Breastfeeding and Delayed Milk Production
For the first 2 to 5 days after your
baby is born, you will make a small amount of colostrum. This is the early, thick, rich
milk that is high in nutrients. Colostrum is all a healthy full-term baby needs. Around 3
to 5 days after birth, your milk will come in. But some things may delay your milk from
coming in. These include:
Cesarean section (surgical)
Bleeding after birth
Infection or illness with fever
Strict or prolonged bed rest during pregnancy
Milk supply depends on demand, or milk
removal from the breast. The best way to have a good supply is to feed frequently, when
your baby shows hunger cues. You may have trouble with delayed or reduced milk production.
If that is the case, first take a look at the number and length of your feedings. And make
sure that your baby can put their mouth around your nipple to nurse (latch on). Also make
sure that your baby can transfer milk from your breast.
If you have a delay in your milk
coming in, don’t give up. Continue to express milk. That means removing milk from your
breasts with a breast pump or by hand. And continue to breastfeed often. Do this even if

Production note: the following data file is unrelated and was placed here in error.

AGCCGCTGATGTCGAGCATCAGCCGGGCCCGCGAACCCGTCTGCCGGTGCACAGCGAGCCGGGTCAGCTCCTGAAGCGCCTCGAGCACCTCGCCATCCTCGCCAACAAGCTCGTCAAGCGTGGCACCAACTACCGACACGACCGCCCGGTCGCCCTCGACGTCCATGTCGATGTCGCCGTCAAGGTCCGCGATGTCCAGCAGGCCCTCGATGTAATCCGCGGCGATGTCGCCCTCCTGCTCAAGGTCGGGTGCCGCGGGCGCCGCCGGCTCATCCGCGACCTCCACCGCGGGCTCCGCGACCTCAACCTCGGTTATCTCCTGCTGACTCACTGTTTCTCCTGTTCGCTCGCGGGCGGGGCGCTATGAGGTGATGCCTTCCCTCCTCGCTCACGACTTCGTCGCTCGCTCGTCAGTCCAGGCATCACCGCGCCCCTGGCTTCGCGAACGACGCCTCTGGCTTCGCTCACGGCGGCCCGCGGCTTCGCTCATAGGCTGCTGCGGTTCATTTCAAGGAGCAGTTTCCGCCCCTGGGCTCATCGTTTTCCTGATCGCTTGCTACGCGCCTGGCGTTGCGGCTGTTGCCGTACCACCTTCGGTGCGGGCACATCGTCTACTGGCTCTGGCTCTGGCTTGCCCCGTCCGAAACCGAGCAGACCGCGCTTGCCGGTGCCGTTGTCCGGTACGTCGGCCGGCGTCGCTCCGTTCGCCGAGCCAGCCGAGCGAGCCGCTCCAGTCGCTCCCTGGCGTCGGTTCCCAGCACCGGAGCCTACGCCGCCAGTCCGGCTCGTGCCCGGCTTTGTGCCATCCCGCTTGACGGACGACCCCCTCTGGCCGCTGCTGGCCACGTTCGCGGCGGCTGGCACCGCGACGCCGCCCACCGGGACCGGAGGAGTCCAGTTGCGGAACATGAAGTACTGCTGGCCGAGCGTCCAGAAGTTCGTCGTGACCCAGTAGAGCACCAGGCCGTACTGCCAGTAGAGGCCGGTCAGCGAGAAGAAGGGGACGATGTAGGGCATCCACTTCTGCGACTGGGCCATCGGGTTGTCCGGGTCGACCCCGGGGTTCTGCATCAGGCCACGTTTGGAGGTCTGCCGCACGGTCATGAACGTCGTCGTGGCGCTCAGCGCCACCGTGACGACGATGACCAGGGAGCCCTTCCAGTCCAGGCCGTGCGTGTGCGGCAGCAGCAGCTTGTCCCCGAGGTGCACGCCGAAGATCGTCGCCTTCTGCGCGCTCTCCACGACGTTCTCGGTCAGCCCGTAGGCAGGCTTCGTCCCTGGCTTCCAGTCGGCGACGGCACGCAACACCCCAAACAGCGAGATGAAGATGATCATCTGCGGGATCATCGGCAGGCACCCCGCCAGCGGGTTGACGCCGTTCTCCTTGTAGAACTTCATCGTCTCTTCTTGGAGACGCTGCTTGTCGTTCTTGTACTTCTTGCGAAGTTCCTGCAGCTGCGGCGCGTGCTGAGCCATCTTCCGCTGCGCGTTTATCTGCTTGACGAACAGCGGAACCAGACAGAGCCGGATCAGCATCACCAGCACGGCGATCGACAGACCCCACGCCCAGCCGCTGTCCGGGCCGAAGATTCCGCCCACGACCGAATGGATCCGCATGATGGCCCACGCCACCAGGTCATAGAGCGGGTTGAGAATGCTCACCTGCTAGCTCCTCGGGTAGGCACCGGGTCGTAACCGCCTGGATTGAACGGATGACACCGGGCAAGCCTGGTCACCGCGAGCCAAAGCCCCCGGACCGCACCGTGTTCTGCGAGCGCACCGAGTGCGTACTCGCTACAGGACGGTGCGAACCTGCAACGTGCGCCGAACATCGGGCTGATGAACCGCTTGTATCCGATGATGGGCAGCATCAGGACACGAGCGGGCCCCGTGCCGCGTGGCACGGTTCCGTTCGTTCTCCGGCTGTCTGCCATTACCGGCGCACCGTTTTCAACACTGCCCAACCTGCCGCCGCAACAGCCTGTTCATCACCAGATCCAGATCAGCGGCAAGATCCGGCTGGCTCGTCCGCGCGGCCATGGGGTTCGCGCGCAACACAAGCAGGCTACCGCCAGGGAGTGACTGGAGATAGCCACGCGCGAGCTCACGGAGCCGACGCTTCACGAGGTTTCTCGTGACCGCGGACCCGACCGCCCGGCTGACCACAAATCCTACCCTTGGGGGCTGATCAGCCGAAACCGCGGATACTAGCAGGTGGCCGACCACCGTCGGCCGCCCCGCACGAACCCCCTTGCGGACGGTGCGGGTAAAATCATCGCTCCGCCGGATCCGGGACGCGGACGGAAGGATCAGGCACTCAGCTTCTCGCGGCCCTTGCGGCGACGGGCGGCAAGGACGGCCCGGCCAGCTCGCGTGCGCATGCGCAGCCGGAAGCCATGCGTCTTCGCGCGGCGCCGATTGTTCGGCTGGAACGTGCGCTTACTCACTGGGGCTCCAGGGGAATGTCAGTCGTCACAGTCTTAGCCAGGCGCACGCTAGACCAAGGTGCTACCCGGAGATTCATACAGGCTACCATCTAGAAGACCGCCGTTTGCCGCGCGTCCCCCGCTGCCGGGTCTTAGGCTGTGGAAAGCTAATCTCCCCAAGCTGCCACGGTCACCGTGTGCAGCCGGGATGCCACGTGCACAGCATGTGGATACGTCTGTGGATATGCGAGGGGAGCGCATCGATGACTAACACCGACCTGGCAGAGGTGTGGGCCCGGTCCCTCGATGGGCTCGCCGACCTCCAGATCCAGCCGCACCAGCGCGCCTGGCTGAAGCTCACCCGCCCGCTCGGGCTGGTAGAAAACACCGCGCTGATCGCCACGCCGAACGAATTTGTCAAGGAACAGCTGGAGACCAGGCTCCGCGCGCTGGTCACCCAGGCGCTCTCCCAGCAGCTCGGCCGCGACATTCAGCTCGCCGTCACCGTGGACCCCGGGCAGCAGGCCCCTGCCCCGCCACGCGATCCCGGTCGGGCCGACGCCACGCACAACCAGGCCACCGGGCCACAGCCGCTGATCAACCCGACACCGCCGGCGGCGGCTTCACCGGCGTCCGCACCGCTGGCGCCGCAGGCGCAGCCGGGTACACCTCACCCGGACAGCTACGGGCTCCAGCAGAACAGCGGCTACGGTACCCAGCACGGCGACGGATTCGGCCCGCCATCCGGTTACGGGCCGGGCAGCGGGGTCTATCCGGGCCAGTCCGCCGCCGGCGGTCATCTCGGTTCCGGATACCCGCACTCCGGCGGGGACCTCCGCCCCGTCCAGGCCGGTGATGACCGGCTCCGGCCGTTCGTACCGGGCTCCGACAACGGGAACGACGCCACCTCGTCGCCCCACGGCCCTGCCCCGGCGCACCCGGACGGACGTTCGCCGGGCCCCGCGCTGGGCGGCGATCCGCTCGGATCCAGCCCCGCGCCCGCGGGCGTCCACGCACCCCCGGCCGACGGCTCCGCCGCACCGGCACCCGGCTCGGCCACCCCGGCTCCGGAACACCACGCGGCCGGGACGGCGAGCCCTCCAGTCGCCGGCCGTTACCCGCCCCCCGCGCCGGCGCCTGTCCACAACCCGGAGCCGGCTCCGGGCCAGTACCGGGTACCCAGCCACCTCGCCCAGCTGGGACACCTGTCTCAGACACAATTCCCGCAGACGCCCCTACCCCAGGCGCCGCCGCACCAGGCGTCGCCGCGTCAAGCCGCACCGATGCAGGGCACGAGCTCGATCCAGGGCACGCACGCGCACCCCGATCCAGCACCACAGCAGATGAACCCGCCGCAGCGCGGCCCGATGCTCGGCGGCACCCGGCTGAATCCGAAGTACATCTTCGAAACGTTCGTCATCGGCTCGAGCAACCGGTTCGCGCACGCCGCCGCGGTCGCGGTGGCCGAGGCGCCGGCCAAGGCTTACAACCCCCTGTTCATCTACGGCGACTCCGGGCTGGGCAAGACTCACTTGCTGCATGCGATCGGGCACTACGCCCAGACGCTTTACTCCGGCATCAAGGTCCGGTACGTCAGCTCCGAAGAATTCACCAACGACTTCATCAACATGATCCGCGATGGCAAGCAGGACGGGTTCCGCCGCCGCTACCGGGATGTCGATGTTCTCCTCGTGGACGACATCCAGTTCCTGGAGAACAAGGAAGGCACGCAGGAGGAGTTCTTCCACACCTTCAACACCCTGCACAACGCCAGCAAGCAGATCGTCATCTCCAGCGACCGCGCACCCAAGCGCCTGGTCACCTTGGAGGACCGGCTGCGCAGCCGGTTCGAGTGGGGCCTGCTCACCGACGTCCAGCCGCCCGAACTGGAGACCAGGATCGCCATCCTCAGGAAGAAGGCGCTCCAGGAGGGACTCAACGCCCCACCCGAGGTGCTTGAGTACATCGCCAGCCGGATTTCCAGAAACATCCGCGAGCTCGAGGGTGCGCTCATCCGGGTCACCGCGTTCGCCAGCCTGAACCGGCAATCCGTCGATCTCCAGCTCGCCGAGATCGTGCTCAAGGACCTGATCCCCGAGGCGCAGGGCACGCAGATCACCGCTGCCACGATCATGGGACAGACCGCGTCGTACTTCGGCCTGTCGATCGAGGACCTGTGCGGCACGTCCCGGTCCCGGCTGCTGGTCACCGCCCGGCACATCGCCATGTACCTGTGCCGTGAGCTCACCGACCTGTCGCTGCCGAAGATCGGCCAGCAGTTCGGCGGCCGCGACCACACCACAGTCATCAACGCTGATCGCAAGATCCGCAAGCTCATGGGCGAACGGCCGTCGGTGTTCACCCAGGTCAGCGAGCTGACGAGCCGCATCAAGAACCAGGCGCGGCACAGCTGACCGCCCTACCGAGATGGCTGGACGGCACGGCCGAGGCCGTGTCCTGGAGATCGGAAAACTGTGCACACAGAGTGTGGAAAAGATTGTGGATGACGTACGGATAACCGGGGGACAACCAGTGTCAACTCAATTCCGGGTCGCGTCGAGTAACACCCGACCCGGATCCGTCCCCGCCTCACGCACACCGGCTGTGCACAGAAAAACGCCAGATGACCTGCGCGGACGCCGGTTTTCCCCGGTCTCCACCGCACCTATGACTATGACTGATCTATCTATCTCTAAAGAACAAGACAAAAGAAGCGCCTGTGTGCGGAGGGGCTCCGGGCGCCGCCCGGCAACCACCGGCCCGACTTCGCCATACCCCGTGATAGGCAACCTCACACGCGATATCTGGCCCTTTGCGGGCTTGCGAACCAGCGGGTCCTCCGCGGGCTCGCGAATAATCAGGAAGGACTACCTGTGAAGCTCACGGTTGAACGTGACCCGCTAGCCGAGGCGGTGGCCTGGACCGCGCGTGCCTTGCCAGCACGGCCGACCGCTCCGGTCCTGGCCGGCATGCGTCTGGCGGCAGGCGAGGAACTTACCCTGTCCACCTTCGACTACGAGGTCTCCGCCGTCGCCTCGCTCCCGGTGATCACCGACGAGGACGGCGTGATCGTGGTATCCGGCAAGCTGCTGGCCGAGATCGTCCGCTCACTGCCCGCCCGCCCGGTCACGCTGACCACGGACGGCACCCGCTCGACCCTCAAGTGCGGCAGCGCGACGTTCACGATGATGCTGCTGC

you are supplementing with formula for a few days. Babies who are premature or jaundiced
are even more likely to need formula for a short time.
Sometimes a mother's health condition
may cause a problem. It may briefly delay the large increase in milk production that often
occurs 3 to 5 days after birth. These women may not begin to produce large amounts of milk
until 7 to 14 days after giving birth. If this happens to you, don’t give up.
Don’t wait to get help if milk supply
is ever a concern. The sooner you get help, the better. Many communities have breastfeeding
support groups that can be a good resource. Contact your healthcare provider if you are
having problems breastfeeding. He or she may recommend a lactation consultant. This is a